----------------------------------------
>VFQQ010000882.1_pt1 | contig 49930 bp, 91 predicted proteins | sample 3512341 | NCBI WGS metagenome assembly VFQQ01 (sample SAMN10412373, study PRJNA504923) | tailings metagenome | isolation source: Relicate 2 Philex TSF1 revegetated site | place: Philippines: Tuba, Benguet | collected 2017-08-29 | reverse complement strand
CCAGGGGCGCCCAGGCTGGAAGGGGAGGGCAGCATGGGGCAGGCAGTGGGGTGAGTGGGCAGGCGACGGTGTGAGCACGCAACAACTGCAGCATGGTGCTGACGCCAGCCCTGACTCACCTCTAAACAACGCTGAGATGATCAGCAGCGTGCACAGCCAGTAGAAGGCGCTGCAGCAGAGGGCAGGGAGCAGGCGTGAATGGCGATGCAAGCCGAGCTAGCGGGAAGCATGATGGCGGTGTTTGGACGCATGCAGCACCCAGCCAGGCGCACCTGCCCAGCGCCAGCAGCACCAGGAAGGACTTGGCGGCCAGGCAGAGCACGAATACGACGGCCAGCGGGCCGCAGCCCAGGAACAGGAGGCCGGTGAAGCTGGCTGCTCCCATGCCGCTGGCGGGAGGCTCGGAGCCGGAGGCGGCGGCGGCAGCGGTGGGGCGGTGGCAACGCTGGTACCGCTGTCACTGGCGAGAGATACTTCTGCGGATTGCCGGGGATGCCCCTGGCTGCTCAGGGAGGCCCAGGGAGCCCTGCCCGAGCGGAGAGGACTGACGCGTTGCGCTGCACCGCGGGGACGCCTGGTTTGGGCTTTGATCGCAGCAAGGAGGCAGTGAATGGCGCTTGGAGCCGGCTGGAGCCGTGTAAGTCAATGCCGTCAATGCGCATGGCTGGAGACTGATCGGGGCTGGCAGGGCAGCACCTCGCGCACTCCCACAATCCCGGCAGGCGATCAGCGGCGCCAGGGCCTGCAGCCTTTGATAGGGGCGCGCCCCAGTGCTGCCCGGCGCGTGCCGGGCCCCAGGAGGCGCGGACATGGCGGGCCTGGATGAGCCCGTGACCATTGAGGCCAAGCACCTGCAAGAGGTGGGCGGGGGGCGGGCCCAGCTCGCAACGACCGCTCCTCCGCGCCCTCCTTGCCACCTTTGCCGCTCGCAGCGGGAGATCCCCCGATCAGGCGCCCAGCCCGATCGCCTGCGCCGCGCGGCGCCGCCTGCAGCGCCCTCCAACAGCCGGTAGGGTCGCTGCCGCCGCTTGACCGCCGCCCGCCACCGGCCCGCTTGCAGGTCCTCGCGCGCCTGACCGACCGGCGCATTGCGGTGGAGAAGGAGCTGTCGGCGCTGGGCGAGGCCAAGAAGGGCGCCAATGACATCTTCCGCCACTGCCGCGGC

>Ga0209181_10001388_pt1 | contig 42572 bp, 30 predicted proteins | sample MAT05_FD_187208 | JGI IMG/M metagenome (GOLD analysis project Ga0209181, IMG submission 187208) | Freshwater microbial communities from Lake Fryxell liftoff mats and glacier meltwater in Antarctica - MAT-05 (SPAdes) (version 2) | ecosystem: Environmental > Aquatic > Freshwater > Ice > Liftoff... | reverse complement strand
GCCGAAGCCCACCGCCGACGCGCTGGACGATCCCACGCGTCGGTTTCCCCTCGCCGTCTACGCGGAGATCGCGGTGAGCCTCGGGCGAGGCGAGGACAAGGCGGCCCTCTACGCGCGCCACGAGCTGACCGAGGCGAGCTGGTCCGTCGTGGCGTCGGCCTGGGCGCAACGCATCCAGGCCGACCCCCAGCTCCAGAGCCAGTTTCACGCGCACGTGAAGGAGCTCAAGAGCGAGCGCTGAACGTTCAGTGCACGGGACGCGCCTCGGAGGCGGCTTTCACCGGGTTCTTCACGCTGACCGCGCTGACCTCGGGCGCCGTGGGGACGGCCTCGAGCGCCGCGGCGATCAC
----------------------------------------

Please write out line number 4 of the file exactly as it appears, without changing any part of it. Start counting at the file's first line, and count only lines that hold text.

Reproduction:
GCCGAAGCCCACCGCCGACGCGCTGGACGATCCCACGCGTCGGTTTCCCCTCGCCGTCTACGCGGAGATCGCGGTGAGCCTCGGGCGAGGCGAGGACAAGGCGGCCCTCTACGCGCGCCACGAGCTGACCGAGGCGAGCTGGTCCGTCGTGGCGTCGGCCTGGGCGCAACGCATCCAGGCCGACCCCCAGCTCCAGAGCCAGTTTCACGCGCACGTGAAGGAGCTCAAGAGCGAGCGCTGAACGTTCAGTGCACGGGACGCGCCTCGGAGGCGGCTTTCACCGGGTTCTTCACGCTGACCGCGCTGACCTCGGGCGCCGTGGGGACGGCCTCGAGCGCCGCGGCGATCAC